Term Paper Assignment
Each student will select a topic and write a term paper of no more than 15 double-spaced typed pages. The pages limit does not include figures, tables or references. The topic must fall within the general theme of population research. This provides a great deal of scope, but you must employ demographic and geographic perspectives. Your paper can take a variety of forms, ranging from a literature review, to an empirical analysis, or a policy evaluation, among others. Whatever topic or form you decide to pursue, your paper must express your own ideas on the topic.
Choose a subject that interests you and that you can treat adequately within the specified page limit. Select a subject about which you can get sufficient information within the time frame shown in the syllabus. Have a clear purpose in view from the outset. Form an idea of what you plan to demonstrate or prove by investigating your subject. What conclusions do you expect to draw from it? (This question should be grounded in class and outside readings).
Take notes in your own words. Condense paragraphs or even pages into summary sentences. Judge the reliability of your sources.
Your outline should cover the following major points:
I. Purpose of the Paper.
II. Importance/significance of the subject
IV. Nature of the investigation (substantive ideas)
V. Conclusions (generalized statements based on your investigation)
Write in as clear and straightforward a manner as you can. Avoid long sentences. Avoid repetition. Make your discussion clear and concise. Your essay should proceed logically. Each new paragraph should represent a new idea. A well-written paper allows the reader to follow the basic logic of your argument by reading the first line of each paragraph.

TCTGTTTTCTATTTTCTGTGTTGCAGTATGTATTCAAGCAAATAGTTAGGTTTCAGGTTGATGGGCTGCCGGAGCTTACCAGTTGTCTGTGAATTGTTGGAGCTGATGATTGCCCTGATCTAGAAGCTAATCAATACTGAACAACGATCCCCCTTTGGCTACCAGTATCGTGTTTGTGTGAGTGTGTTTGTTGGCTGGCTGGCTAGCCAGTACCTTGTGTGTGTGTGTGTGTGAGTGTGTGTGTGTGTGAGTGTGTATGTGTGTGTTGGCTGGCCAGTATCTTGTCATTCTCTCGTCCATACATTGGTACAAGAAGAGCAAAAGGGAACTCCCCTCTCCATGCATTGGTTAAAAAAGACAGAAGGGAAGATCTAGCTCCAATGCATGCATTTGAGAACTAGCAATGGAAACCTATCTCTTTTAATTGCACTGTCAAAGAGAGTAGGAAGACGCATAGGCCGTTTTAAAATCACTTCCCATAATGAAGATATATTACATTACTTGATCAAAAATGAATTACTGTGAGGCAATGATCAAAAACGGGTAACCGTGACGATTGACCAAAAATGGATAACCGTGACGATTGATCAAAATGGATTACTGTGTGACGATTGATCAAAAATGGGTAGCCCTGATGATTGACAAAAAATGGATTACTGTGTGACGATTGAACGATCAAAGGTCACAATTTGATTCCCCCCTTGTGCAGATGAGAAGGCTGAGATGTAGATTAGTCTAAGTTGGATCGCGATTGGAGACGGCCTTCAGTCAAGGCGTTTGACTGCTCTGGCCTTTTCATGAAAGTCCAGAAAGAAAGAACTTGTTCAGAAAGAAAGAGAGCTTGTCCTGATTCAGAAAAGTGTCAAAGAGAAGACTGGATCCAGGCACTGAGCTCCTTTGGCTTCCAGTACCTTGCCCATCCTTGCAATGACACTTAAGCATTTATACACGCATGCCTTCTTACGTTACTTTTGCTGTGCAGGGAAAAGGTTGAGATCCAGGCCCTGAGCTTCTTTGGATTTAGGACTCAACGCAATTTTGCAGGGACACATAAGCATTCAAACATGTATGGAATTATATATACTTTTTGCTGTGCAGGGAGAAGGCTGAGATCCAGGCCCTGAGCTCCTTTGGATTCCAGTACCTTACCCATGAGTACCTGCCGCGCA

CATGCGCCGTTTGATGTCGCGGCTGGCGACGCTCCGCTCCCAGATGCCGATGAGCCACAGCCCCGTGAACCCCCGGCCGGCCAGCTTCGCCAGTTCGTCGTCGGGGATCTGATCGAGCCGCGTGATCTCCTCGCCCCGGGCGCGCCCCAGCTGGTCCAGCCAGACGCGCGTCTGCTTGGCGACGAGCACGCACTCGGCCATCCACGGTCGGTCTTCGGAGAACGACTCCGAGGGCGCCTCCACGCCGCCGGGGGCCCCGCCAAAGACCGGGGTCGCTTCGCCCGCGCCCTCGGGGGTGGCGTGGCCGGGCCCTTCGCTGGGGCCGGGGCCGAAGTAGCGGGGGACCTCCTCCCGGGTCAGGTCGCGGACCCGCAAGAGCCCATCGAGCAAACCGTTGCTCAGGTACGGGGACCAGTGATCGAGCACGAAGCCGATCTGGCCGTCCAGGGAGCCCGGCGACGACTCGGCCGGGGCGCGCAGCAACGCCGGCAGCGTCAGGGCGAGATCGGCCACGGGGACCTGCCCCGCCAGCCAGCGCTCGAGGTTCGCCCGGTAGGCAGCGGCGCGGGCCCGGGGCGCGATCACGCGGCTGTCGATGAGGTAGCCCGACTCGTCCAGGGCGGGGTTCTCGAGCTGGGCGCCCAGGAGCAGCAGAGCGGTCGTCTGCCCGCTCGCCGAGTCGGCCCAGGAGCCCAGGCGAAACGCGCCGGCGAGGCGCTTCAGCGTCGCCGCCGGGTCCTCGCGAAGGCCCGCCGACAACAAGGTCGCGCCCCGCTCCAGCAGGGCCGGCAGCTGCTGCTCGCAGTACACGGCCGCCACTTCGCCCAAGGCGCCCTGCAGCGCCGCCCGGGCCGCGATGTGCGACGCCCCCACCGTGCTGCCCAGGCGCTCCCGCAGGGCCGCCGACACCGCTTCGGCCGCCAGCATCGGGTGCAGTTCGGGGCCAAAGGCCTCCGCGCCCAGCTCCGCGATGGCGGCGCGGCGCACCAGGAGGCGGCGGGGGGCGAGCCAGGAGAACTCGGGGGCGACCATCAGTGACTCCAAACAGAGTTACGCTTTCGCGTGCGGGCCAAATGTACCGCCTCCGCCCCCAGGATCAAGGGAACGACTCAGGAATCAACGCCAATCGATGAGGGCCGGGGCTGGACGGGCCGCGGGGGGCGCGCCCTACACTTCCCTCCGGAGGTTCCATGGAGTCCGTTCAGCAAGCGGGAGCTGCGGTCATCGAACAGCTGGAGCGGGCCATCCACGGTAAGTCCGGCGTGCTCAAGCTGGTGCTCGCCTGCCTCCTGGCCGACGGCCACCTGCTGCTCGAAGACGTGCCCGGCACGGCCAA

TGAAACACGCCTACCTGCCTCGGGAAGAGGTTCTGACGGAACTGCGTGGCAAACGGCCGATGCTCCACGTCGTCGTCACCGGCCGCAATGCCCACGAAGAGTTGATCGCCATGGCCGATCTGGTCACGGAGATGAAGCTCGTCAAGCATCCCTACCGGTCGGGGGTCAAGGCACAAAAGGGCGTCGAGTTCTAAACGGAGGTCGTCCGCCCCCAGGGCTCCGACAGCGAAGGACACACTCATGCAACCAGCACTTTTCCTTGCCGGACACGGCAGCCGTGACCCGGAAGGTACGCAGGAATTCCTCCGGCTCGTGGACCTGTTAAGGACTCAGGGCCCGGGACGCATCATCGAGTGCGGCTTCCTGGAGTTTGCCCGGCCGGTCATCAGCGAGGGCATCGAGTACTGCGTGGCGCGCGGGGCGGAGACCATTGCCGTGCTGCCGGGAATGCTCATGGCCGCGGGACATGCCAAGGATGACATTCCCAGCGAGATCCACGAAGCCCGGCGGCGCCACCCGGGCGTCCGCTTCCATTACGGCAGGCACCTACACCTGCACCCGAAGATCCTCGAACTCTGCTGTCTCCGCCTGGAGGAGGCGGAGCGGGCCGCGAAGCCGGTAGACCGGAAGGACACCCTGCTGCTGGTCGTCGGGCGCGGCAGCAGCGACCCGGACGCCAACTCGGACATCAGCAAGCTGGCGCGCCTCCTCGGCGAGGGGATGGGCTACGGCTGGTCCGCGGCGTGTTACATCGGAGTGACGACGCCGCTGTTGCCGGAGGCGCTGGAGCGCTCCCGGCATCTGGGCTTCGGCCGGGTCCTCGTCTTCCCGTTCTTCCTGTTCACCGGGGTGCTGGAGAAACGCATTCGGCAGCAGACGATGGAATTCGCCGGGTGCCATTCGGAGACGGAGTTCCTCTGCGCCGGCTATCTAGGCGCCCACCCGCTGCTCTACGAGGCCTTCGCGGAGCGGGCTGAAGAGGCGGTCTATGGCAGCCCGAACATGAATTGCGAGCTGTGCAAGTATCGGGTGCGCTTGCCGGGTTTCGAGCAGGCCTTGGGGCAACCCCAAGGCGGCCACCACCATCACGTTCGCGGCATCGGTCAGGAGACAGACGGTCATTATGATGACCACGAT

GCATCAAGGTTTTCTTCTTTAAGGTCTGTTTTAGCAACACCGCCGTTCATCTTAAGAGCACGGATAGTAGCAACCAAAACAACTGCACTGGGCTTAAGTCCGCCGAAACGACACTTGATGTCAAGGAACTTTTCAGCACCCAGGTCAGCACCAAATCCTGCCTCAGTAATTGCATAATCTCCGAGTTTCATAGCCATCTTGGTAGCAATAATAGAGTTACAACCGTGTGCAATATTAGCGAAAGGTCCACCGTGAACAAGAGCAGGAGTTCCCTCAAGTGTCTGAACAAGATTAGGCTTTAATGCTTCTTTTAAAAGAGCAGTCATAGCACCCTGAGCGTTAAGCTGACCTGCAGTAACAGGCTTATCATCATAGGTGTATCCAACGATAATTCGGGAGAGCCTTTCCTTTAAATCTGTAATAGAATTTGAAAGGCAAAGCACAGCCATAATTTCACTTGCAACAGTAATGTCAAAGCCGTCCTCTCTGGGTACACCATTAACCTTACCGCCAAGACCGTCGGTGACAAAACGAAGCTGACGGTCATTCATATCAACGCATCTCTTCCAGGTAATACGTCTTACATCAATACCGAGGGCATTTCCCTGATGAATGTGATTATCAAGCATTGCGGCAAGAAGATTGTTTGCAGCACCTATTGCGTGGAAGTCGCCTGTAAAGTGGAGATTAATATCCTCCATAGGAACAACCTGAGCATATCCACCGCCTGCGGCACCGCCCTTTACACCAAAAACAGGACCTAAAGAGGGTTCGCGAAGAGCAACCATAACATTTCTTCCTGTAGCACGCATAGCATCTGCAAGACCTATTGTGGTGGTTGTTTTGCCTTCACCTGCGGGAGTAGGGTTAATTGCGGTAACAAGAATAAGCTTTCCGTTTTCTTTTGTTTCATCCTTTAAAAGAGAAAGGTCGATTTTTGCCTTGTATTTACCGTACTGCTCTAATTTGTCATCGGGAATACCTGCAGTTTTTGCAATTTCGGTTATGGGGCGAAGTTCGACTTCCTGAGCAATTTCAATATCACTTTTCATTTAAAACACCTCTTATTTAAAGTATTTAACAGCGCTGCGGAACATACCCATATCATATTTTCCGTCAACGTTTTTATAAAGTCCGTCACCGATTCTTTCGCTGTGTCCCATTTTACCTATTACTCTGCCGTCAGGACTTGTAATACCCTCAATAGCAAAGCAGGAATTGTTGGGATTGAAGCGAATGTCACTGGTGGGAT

A list of all references should be included at the end of the paper. Within the text, you should reference sources using Harvard style citations. Your textbook uses the Harvard citation style. You must reference any idea that is not your own. If you are quoting directly, you must also include the page number. An example citation is as follows:
“No arts; no letters; no society; and which is worst of all, continual fear and danger of
violent death; and the life of man, solitary, poor, nasty, brutish, and short” (Hobbes, 1651, p. 373).
Your paper must present your thoughts and ideas as you reflect upon the materials you have read. You probably have not developed your ideas sufficiently if you find yourself continually referencing the same source, or referencing every idea contained within the paper. Your paper must add something to the discussion.
Undoubtedly, you will make a number of revisions to the initial draft of your paper. The final draft must be carefully edited with an eye to spelling, punctuation, grammar, and style.
The Geography Department provides a writing consultant to assist students with their research and writing assignments. I encourage you to take advantage of this opportunity in the early stages of your work.
Remember: a great deal of data is available through the Center for Social Science Computation and Research (CSSCR), located in 145 Savery (basement). Speak with the archivist, Grace Gu (145-B Savery).